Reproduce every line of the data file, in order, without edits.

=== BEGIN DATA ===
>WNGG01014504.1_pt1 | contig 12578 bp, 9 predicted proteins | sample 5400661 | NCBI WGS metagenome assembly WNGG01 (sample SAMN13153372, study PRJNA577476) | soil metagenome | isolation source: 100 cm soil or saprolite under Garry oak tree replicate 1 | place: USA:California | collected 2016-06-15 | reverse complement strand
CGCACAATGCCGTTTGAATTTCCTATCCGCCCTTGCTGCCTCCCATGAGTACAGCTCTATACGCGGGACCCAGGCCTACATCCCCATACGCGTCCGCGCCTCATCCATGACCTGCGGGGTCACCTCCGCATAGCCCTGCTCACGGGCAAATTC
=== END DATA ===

>WNGG01014504.1_pt1 | contig 12578 bp, 9 predicted proteins | sample 5400661 | NCBI WGS metagenome assembly WNGG01 (sample SAMN13153372, study PRJNA577476) | soil metagenome | isolation source: 100 cm soil or saprolite under Garry oak tree replicate 1 | place: USA:California | collected 2016-06-15 | reverse complement strand
CGCACAATGCCGTTTGAATTTCCTATCCGCCCTTGCTGCCTCCCATGAGTACAGCTCTATACGCGGGACCCAGGCCTACATCCCCATACGCGTCCGCGCCTCATCCATGACCTGCGGGGTCACCTCCGCATAGCCCTGCTCACGGGCAAATTC